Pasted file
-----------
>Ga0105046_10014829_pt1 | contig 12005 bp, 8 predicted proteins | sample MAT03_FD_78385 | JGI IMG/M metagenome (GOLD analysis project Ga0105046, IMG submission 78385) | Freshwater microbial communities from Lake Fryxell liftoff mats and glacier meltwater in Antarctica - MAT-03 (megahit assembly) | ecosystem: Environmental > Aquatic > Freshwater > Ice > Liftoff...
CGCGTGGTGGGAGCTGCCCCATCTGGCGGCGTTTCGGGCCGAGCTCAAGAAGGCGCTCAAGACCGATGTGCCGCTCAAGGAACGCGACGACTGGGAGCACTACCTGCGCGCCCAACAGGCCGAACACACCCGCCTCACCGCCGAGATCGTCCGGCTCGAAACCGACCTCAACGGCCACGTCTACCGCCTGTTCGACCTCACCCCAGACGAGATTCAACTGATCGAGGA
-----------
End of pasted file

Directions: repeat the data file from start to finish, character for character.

>Ga0105046_10014829_pt1 | contig 12005 bp, 8 predicted proteins | sample MAT03_FD_78385 | JGI IMG/M metagenome (GOLD analysis project Ga0105046, IMG submission 78385) | Freshwater microbial communities from Lake Fryxell liftoff mats and glacier meltwater in Antarctica - MAT-03 (megahit assembly) | ecosystem: Environmental > Aquatic > Freshwater > Ice > Liftoff...
CGCGTGGTGGGAGCTGCCCCATCTGGCGGCGTTTCGGGCCGAGCTCAAGAAGGCGCTCAAGACCGATGTGCCGCTCAAGGAACGCGACGACTGGGAGCACTACCTGCGCGCCCAACAGGCCGAACACACCCGCCTCACCGCCGAGATCGTCCGGCTCGAAACCGACCTCAACGGCCACGTCTACCGCCTGTTCGACCTCACCCCAGACGAGATTCAACTGATCGAGGA